Changing role of colour
Uganda’s political parties have traditionally had official colours. According to the Electoral Commission, Uganda has 29 registered political parties and each has unique symbols and colours to ease voter recognition during elections and create harmonious party co-existence.
Colours have meant almost nothing in everyday life as many FDC die-hards routinely wear yellow and many NRM stalwarts easily wear red. But that is changing.
Many people, especially at public functions, are emulating the late NRM legislator, Col. Ibrahim Abiriga (then-MP for Arua Municipality) who became the best example of how politicians use party colours to show allegiance.
Abiriga was unapologetic about the colour yellow. He was a self-proclaimed diehard supporter of President Museveni and the NRM. He even got the moniker “yellow man.”
Abiriga confessed to The Independent in 2017 that his wardrobe is predominantly yellow; his suits, shirts, shoes, hats, socks and even undergarments.
“Everything on me has to at least have yellow if it is not fully yellow,” he said, “The plate I use, the cups, my bed is yellow, house and everything must be yellow.”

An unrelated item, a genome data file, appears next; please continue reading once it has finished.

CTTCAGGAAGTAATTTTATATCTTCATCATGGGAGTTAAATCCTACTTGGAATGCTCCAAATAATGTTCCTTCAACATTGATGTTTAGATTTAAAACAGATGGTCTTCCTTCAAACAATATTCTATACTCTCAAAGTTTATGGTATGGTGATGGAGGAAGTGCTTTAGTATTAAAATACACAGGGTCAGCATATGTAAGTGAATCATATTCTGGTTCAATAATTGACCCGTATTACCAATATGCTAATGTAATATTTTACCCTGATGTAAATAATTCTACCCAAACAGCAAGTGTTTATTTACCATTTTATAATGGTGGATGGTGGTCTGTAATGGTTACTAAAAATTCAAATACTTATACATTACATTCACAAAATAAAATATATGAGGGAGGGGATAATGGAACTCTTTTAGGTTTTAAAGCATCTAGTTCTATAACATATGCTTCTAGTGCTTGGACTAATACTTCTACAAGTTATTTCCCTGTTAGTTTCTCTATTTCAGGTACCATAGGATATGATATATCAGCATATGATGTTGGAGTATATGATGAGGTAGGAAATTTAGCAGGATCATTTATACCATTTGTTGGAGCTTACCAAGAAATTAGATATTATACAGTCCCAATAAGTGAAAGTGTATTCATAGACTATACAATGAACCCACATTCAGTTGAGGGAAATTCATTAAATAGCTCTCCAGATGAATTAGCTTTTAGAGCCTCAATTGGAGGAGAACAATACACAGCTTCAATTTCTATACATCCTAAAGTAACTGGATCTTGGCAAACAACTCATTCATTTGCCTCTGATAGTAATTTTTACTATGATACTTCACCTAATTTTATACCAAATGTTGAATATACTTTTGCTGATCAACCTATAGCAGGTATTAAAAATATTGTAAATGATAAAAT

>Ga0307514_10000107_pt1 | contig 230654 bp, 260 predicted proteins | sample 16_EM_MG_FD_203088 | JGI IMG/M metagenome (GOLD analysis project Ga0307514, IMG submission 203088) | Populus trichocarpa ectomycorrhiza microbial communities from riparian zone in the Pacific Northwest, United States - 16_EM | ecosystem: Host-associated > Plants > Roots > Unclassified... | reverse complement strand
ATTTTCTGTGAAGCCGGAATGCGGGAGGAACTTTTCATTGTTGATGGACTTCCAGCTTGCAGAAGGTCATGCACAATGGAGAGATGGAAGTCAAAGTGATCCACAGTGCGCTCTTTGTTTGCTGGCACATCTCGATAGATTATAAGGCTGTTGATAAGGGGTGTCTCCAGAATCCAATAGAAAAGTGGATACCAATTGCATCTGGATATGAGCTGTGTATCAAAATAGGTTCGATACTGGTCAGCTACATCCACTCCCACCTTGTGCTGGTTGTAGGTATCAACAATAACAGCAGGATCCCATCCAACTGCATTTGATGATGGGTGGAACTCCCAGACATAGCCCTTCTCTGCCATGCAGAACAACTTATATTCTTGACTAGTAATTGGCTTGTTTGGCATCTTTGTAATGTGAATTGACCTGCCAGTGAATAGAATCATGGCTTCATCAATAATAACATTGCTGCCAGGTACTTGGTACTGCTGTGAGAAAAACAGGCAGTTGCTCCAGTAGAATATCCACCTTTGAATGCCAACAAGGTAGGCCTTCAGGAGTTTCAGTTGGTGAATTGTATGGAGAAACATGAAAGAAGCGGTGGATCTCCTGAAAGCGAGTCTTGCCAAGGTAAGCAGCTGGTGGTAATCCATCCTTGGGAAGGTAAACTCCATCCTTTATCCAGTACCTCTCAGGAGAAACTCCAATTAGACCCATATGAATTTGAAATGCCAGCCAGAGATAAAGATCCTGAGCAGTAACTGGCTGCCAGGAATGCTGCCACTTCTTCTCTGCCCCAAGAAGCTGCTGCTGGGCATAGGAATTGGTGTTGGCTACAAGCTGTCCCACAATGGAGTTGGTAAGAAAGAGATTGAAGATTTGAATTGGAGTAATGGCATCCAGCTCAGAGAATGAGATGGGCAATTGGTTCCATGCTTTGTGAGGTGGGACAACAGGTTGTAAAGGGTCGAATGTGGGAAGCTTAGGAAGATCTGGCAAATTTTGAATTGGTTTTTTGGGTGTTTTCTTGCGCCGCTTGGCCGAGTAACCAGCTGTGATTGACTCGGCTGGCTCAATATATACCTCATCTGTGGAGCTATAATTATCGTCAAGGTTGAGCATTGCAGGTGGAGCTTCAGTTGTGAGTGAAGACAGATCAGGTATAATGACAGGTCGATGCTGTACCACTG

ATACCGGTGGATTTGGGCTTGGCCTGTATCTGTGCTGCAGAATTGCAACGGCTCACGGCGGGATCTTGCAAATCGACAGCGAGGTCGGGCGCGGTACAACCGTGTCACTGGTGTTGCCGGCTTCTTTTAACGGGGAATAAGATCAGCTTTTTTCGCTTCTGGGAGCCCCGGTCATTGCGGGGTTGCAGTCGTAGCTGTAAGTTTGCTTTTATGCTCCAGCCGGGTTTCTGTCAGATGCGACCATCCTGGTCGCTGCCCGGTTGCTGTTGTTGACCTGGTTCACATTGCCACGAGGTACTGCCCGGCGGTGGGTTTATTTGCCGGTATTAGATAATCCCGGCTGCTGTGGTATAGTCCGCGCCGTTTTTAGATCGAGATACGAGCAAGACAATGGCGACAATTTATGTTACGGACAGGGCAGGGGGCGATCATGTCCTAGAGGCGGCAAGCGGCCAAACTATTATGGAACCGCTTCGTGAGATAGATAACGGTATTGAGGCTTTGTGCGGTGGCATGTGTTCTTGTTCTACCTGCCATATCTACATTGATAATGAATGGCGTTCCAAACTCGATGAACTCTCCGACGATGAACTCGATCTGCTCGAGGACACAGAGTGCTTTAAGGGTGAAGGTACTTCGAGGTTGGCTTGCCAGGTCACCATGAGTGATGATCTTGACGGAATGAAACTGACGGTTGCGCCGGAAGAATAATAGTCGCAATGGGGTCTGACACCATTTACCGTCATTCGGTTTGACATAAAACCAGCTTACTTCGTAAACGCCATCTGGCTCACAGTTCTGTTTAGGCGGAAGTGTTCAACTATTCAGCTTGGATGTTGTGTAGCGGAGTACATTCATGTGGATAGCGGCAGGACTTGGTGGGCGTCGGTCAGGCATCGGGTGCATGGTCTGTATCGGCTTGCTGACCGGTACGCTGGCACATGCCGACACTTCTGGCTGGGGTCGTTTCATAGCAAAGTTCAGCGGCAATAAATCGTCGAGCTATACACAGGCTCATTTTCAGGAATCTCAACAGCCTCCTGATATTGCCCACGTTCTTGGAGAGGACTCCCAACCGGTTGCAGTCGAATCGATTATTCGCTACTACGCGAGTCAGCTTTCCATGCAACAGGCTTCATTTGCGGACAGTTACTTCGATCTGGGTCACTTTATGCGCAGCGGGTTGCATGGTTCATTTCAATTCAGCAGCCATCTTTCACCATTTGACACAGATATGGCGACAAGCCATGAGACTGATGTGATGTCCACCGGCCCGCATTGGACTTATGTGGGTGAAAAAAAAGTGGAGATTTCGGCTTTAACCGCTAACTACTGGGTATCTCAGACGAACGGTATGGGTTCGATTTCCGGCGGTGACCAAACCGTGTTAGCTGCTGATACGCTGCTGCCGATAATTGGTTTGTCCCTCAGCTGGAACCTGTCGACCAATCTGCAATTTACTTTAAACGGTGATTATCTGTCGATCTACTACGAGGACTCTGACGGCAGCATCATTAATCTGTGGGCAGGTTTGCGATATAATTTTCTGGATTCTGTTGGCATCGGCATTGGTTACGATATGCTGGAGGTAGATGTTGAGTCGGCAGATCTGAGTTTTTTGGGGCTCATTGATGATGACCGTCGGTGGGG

Abiriga who was two years into his first term as a Member of Parliament for Arua Municipality in northwestern Uganda died in a hail of bullets on June 8, last year, as he was returning to his home in Kawanda. The election to replace him was the most violent.
The trend of associating politics with colour of dress is growing, sometimes with negative outcomes if not violence. A retired diplomat who teaches at Uganda Martyrs University in Kampala recently rudely found out how things can go if one wears the ‘wrong’ colour.
The diplomat who requested not to be named said as he was reporting to work on the weekend of Aug.24, he realised that one of his car tyres was getting flat and branched to a garage in the Rubaga area in the western division of Kampala city to get it fixed.
However, there was a small problem.
He was caught unawares as the garage attendants he expected to fix his car, remained glued to their seats. Instead the young men sneered at the old man rudely. He read the non-verbal cue and drove away. He was wearing a cream shirt that the youthful mechanics probably considered too “yellow.”
Political analysts have told The Independent that the 2021 general election will probably be one of the most colourful elections Uganda has ever held with yellow and red being the most dominant colours.
Dr. Patrick Wakida, the executive director of the Kampala-based polling firm Research World International told The Independent recently that there is a sign of growing opposition to NRM.
“That is why if you see people being stopped from wearing certain colours, you should know that the pressure on the ruling government is growing,” Wakida said, “When they see people wearing red gathering in large numbers, they perceive that as a threat to the ruling party.